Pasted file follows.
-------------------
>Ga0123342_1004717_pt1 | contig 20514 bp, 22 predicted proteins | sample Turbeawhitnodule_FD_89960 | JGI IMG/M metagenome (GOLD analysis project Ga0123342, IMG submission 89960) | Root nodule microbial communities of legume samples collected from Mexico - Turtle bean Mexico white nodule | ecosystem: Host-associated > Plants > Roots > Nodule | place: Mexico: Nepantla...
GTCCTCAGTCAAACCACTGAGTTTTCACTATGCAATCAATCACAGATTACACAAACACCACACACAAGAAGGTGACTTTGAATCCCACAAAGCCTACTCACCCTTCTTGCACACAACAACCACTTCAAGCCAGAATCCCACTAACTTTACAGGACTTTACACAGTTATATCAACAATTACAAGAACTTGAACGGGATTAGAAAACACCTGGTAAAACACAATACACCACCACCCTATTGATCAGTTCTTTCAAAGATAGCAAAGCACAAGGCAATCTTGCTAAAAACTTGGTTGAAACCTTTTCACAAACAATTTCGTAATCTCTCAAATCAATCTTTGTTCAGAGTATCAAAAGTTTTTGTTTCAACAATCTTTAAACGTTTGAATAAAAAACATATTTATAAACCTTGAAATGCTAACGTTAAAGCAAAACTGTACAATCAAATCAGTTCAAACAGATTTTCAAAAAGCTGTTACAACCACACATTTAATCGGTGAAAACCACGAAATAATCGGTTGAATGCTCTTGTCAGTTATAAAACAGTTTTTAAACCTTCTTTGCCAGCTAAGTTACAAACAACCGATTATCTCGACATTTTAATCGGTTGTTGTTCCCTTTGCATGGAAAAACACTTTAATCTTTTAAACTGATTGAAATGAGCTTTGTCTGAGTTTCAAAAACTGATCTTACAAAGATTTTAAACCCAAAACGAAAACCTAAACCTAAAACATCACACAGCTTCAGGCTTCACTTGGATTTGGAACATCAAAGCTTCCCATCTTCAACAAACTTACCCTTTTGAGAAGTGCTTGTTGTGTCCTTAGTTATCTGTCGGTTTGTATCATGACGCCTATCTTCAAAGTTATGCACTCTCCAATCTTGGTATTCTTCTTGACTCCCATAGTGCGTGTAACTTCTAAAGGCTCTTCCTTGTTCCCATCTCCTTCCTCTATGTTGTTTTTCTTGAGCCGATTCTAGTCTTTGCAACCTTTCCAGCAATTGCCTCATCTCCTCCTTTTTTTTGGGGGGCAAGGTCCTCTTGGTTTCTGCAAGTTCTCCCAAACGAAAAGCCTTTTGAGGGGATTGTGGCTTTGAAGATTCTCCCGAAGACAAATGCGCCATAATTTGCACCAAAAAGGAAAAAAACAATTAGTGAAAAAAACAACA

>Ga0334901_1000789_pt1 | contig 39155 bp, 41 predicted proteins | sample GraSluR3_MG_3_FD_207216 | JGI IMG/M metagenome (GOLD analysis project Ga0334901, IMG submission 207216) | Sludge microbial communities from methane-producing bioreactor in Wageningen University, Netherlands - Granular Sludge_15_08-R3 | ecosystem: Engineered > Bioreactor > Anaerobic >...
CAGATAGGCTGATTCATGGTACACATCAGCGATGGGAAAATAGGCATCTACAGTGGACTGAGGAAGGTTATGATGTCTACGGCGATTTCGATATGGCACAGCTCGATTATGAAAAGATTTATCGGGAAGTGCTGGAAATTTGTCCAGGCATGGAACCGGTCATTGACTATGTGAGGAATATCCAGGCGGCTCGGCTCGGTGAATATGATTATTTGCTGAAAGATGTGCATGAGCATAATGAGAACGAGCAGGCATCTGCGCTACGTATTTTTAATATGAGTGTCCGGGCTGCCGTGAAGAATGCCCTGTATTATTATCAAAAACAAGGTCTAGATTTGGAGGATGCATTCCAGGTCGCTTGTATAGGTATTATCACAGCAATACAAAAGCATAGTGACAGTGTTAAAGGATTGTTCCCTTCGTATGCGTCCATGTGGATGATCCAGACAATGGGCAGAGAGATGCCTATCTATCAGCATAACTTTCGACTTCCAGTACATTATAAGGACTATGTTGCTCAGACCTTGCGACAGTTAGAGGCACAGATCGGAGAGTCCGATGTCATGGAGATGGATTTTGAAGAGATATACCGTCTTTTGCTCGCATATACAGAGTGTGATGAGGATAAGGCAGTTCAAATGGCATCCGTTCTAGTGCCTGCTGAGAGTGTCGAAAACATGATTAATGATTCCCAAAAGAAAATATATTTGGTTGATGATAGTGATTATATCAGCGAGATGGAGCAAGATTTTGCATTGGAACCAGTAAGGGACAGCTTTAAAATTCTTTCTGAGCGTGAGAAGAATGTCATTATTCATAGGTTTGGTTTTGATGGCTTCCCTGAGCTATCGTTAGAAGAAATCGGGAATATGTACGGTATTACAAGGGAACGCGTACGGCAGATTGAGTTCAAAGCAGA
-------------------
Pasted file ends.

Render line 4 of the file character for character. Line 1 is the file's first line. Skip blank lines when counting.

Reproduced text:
CAGATAGGCTGATTCATGGTACACATCAGCGATGGGAAAATAGGCATCTACAGTGGACTGAGGAAGGTTATGATGTCTACGGCGATTTCGATATGGCACAGCTCGATTATGAAAAGATTTATCGGGAAGTGCTGGAAATTTGTCCAGGCATGGAACCGGTCATTGACTATGTGAGGAATATCCAGGCGGCTCGGCTCGGTGAATATGATTATTTGCTGAAAGATGTGCATGAGCATAATGAGAACGAGCAGGCATCTGCGCTACGTATTTTTAATATGAGTGTCCGGGCTGCCGTGAAGAATGCCCTGTATTATTATCAAAAACAAGGTCTAGATTTGGAGGATGCATTCCAGGTCGCTTGTATAGGTATTATCACAGCAATACAAAAGCATAGTGACAGTGTTAAAGGATTGTTCCCTTCGTATGCGTCCATGTGGATGATCCAGACAATGGGCAGAGAGATGCCTATCTATCAGCATAACTTTCGACTTCCAGTACATTATAAGGACTATGTTGCTCAGACCTTGCGACAGTTAGAGGCACAGATCGGAGAGTCCGATGTCATGGAGATGGATTTTGAAGAGATATACCGTCTTTTGCTCGCATATACAGAGTGTGATGAGGATAAGGCAGTTCAAATGGCATCCGTTCTAGTGCCTGCTGAGAGTGTCGAAAACATGATTAATGATTCCCAAAAGAAAATATATTTGGTTGATGATAGTGATTATATCAGCGAGATGGAGCAAGATTTTGCATTGGAACCAGTAAGGGACAGCTTTAAAATTCTTTCTGAGCGTGAGAAGAATGTCATTATTCATAGGTTTGGTTTTGATGGCTTCCCTGAGCTATCGTTAGAAGAAATCGGGAATATGTACGGTATTACAAGGGAACGCGTACGGCAGATTGAGTTCAAAGCAGA